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The Ideal of Being a Stranger

By: Rabbi Barak Bar-Chaim

“She bore a son, and he named him Gershom, for he said, “I was a stranger in a foreign land.” (Exodus 2:22)

After fleeing Pharaoh in Egypt, Moshe Rabeinu settles in Midian and marries Yitro’s daughter, Tziporah. The Torah then describes the birth and naming of their first child: “She bore a son, and he named him Gershom, for he said, “I was a stranger in a foreign land.” (Exodus 2:22) The name Gershom is made up of two Hebrew words: ger (stranger) and sham (there). It is rather puzzling that Moshe Rabeinu names his first child with this, seemingly, negative connotation. In Judaism, there is a principle that the name of a person is closely connected with their spiritual essence, and surely Moshe would have desired a more positive energy for his son!

The Malbim explains that, although Moshe Rabeinu fled Egypt as a result of a Hebrew informing Pharaoh and the Egyptians of his activities, he had not forgotten his love for his brethren, the Hebrew nation. Although he, himself, was in a place of safety and security, Moshe constantly had his heart and mind set on returning, to somehow deliver the Hebrew nation from bondage.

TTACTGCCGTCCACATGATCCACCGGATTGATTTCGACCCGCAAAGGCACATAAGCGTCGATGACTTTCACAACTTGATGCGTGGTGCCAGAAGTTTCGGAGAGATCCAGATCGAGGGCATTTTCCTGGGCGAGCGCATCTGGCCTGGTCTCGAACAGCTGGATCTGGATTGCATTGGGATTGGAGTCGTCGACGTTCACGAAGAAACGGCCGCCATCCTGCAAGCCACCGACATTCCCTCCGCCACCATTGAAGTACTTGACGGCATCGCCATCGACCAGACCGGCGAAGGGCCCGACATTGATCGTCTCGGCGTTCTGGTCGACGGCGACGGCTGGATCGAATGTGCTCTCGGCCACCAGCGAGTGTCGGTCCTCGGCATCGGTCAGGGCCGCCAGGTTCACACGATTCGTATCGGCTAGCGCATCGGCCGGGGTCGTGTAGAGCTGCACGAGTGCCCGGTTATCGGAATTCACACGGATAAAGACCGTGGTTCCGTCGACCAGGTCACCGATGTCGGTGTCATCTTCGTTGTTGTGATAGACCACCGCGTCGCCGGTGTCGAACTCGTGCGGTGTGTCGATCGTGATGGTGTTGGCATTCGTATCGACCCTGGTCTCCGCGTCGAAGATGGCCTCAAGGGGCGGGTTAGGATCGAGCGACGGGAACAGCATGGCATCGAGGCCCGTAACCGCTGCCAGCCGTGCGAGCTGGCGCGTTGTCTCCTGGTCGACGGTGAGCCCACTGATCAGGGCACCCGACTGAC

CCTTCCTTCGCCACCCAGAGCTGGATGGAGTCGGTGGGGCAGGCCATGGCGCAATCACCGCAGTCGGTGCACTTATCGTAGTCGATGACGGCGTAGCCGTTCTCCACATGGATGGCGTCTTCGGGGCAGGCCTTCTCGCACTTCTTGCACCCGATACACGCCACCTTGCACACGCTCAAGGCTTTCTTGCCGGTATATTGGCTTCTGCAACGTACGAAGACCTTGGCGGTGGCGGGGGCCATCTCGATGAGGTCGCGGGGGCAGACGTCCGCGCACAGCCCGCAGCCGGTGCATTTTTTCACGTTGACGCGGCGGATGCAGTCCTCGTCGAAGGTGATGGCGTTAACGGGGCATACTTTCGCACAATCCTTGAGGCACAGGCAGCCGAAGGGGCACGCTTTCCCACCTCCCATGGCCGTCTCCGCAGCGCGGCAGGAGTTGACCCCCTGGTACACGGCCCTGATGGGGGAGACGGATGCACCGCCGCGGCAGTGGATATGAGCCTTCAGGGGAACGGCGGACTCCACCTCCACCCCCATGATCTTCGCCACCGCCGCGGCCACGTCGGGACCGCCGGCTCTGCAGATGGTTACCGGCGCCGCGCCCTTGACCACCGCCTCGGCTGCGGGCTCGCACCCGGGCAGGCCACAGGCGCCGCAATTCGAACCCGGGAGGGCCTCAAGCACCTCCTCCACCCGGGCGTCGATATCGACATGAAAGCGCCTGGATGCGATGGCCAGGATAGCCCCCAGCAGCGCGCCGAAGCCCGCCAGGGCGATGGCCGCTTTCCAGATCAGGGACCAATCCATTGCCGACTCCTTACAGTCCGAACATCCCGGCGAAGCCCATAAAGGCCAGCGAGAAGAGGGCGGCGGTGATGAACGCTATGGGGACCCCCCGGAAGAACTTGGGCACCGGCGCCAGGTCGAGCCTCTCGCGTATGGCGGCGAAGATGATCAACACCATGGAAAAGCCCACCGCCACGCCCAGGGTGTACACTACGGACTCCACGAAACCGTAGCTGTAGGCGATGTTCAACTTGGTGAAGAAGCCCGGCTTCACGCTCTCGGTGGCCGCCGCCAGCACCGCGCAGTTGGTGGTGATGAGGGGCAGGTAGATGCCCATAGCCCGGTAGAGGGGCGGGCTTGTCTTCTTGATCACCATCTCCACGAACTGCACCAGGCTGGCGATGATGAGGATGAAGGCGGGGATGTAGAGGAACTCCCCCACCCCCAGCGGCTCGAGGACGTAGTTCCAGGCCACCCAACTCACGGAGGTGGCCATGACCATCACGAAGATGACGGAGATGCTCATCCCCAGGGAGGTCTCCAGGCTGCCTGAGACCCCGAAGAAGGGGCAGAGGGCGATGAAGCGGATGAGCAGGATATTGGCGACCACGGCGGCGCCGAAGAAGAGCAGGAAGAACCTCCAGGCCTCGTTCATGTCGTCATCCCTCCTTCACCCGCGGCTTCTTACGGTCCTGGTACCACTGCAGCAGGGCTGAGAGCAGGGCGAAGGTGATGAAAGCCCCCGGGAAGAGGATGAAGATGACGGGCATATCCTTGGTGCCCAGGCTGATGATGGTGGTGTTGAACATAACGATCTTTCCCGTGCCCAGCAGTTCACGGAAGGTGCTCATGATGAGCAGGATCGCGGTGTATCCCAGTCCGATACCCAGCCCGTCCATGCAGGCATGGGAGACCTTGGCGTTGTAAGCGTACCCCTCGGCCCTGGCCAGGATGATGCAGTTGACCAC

Based on the Malbim’s explanation, the term “Gershom” implies refusing to be completely at peace when one’s brethren are suffering (despite one’s personal comfort). Moshe Rabeinu wanted to instill this very positive character trait in his son, Gershom. He wanted Gershom to represent a person who lives a peaceful, happy, and privileged lifestyle, but still deeply cares about the welfare of his family, brethren, and other people in general.

Almost two thousand years ago, the Jewish people were exiled from their land and scattered throughout the world. Compared to most other exiled generations, our personal exile experience is extremely mild. At times, while on our vacations or in our modern homes, we feel that our lives are perfect and ideal. In all our prayers, we mention the Torah’s ideal of returning to the Land of Israel and the ingathering of the exiles (from all four corners of the earth), but in our hearts do we really feel it? By naming his son Gershom, Moshe Rabeinu reminds us not to simply focus on our own personal pleasurable lives, but to constantly remain focused on our brethren, God, and our spiritual ideals. While enjoying and thanking God for our relatively mild exile, we should maintain our feeling of being strangers and strengthen our resolve to work for (and to long for) the ultimate redemption. May it come soon in our days!